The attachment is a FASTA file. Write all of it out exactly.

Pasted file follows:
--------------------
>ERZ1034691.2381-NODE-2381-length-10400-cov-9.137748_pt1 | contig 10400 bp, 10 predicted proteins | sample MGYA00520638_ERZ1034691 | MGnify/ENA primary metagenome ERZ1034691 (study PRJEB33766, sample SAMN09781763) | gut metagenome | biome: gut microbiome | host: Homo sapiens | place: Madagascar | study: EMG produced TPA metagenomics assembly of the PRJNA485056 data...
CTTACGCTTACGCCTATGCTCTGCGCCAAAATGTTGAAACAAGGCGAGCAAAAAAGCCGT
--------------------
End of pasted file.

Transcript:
>ERZ1034691.2381-NODE-2381-length-10400-cov-9.137748_pt1 | contig 10400 bp, 10 predicted proteins | sample MGYA00520638_ERZ1034691 | MGnify/ENA primary metagenome ERZ1034691 (study PRJEB33766, sample SAMN09781763) | gut metagenome | biome: gut microbiome | host: Homo sapiens | place: Madagascar | study: EMG produced TPA metagenomics assembly of the PRJNA485056 data...
CTTACGCTTACGCCTATGCTCTGCGCCAAAATGTTGAAACAAGGCGAGCAAAAAAGCCGT